Piloting Adobe Apollo
An insider's look at the Apollo roadmap
Adobe's senior product manager for Apollo, Mike Downey was in London last week. We met him at Adobe's Regents Park offices, and in a wide ranging conversation we talked about the past, the present and the future of Apollo.
Downey worked with some of the most senior engineers in the company to develop Apollo: “It's the highest profile project in the company”, he says.
If you've downloaded and played with the Apollo alpha, you'll know that PDF support is missing. So one of our first questions was about how Apollo would support PDF. Would it be like Flash Paper, or would it be able to write PDF documents?
The answer was straightforward – Apollo would only read and display PDF documents, but, Downey added, "There's the possibility of using an ActionScript library to write PDF content". That's one of Apollo's hidden strengths – the ability to use libraries to extend basic Flash functionality. Apollo is able to use any existing ActionScript 3 .0 library, taking advantage of the ability to serialise to any binary file – so you can write an application that can save straight to Excel XLS files, for example.
There are also ambitions plans for Apollo's future. With 1.0 still not out the door, Adobe is already thinking ahead to 2.0. Downey revealed that version 2.0 will offer mobile support, building on Flash Lite, the mobile version of the standard Flash player, and on Nokia's work on a mobile WebKit-based browser. With the mobile browsing experience still no competitor for the desktop it's no wonder that Downey said that “Nokia are very excited”.
One of the most exciting roles for Apollo is in the developing Office 2.0 space. Flex has already proven to be a powerful tool here, with Salesforce.com releasing Flex libraries for its service. Apollo adds to this by giving developers access to local functions. Downey pointed out the Finetune Apollo application as an example of how this might work, as it mixes web-based media content with information from your local MP3 library, letting you mix streamed and local content.
We also talked about the relationship between Apollo and previous attempts at producing cross platform applications. Downey felt that Adobe controlling and offering the only runtime (especially as content would be built using open standards) was a strength, as Java has suffered from its early extremely fragmented run time environments – where, often, users would find they had the wrong JVM.
Apollo will not have that problem; and it is designed to support incremental updates and to be backward compatible with previous versions. Its auto update API means that files are small, so it's quick and easy to update applications or download any required libraries.
Of course one of the big questions is performance. Downey said that Adobe would “concentrate on performance after the beta”, and promised that “it will get better”. As it's building on existing technologies, overall performance should be as good as the standalone components.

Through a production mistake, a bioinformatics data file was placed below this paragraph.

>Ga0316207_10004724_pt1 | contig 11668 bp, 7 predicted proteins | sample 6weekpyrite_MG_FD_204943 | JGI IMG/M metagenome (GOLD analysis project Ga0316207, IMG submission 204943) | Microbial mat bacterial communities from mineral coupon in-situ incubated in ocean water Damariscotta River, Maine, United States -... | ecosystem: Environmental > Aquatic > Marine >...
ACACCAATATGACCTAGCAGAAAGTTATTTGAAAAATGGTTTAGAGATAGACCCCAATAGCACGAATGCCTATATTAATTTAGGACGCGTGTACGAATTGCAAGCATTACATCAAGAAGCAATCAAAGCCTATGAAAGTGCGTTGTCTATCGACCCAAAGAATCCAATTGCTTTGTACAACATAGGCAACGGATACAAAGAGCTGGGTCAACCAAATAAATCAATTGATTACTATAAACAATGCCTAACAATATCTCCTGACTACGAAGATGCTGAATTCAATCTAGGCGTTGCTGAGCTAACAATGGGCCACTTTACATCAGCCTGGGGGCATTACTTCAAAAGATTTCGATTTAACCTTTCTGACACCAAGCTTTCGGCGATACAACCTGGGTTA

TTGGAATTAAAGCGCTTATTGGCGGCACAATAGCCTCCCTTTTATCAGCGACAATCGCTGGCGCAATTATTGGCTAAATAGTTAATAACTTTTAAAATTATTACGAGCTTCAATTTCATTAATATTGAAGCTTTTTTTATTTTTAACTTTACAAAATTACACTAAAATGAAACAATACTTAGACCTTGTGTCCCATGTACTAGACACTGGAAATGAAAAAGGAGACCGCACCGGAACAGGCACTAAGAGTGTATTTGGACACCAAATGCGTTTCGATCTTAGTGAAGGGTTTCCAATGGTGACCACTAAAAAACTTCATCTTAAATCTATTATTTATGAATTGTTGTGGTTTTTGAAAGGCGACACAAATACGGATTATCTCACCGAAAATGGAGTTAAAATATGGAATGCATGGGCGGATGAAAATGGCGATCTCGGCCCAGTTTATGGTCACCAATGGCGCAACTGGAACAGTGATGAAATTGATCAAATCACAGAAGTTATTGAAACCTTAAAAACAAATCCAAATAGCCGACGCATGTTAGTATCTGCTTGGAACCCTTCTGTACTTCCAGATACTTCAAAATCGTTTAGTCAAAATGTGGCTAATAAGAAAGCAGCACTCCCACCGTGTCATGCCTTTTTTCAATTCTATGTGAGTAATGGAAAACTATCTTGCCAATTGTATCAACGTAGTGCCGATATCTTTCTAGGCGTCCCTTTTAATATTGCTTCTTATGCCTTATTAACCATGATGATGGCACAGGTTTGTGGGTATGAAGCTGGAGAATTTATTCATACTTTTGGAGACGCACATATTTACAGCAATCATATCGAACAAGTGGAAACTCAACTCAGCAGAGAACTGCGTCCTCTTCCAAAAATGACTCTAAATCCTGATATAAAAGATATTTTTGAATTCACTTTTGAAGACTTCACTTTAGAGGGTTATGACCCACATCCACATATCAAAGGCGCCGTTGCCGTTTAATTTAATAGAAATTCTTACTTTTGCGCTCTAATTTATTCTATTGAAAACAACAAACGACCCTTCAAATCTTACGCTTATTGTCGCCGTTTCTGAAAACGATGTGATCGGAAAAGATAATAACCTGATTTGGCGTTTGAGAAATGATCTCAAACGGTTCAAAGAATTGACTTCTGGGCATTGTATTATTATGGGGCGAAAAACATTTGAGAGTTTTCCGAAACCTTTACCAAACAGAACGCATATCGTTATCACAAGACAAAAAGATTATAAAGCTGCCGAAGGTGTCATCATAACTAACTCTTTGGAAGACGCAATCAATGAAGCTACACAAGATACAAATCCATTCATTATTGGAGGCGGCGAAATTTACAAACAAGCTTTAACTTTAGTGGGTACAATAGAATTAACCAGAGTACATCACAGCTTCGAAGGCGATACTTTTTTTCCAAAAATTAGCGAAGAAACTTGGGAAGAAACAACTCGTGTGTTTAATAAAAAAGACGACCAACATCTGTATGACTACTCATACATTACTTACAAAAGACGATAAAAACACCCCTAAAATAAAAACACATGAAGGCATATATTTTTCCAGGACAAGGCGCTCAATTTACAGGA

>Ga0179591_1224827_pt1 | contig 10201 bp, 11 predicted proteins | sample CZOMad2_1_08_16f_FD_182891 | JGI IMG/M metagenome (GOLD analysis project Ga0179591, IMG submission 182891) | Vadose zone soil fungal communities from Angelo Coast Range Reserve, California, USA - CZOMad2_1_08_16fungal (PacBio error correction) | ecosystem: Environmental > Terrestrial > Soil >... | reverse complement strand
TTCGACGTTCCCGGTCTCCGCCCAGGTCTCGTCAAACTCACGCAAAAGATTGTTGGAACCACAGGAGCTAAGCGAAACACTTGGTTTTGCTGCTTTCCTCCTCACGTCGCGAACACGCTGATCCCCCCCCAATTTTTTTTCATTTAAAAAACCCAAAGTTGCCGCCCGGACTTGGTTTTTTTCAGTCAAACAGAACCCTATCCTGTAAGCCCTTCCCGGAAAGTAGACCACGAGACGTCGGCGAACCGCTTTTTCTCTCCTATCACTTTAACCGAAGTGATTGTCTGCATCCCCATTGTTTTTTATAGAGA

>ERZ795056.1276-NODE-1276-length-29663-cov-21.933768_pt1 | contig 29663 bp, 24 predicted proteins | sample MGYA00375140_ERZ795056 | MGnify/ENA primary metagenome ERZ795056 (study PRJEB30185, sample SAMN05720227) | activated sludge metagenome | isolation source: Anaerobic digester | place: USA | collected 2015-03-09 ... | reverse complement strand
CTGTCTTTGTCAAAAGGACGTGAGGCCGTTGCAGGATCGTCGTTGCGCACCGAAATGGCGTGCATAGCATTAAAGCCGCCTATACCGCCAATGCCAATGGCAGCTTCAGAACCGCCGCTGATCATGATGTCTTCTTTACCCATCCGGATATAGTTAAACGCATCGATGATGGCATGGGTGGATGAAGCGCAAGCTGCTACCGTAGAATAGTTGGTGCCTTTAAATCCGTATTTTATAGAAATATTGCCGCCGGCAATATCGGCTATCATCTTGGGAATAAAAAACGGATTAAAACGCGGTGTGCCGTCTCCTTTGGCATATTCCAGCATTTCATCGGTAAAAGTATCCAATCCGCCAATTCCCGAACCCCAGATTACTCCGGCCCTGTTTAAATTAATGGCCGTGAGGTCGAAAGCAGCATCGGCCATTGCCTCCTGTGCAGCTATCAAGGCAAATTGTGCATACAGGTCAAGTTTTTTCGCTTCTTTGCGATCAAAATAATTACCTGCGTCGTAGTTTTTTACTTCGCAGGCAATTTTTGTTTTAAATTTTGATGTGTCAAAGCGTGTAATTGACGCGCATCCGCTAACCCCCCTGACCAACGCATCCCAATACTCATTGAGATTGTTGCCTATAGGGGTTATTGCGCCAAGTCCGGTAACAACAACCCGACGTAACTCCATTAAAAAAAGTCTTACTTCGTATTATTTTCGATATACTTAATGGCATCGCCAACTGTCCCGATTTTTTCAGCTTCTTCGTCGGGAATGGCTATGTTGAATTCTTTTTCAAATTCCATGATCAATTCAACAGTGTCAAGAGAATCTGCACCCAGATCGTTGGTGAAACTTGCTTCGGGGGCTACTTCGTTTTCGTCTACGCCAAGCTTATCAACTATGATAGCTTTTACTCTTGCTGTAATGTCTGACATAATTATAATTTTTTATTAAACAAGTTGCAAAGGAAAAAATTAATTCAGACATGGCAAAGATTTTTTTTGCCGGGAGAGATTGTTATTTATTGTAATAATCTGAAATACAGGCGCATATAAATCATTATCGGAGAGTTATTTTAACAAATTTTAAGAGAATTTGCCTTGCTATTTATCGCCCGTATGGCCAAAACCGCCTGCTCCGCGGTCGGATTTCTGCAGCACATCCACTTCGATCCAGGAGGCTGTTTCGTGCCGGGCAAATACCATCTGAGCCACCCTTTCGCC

He also revealed that there would be a Linux version, probably sometime in the first half of next year. “We're working on it”, but there are some significant hurdles to overcome. Flash Player 9 for Linux took longer than expected, and there are a lot of unique technologies and problems with Linux, from understanding how to abstract different file system types to working with the capabilities of different window toolkits.
From Web to Desktop in two days...
Developers will find that Apollo will be able to automatically handle different platforms for them. It'll even automatically generate platform specific icons, so there's no need to write specific installers. But Downey pointed out that one of the main advantages of Apollo was that developers could produce “Both a web version and a desktop version of an application with Apollo - using the same codebase”. He pointed to the work done by Finetune and Scrapblog to produce Apollo versions of their web applications, in very little time, and with very little additional code.
One of the key issues facing Apollo is the relationships between designers and developers. Apollo brings interactive design into desktop application development, with design becoming a key factor. Downey sees Apollo and its toolset as bringing the designer into developer workflows.
That's why Adobe is focusing on tools, aiming to deliver “a tool chain to optimise how designers and developers work together”. Developers will be able to work with familiar tools, as Adobe will be bringing out Apollo authoring extensions for both Flash and Dreamweaver. And developers will be able to use some of Flash CS3's functions to bring design into their code, especially the ability to convert animation timelines into ActionScript code.
Downey feels that the biggest message of Apollo is that “The designer is first class citizen in desktop application development”. It's a message that's going to change the way we structure development teams and run projects – and one that should translate into better experiences for our users. ®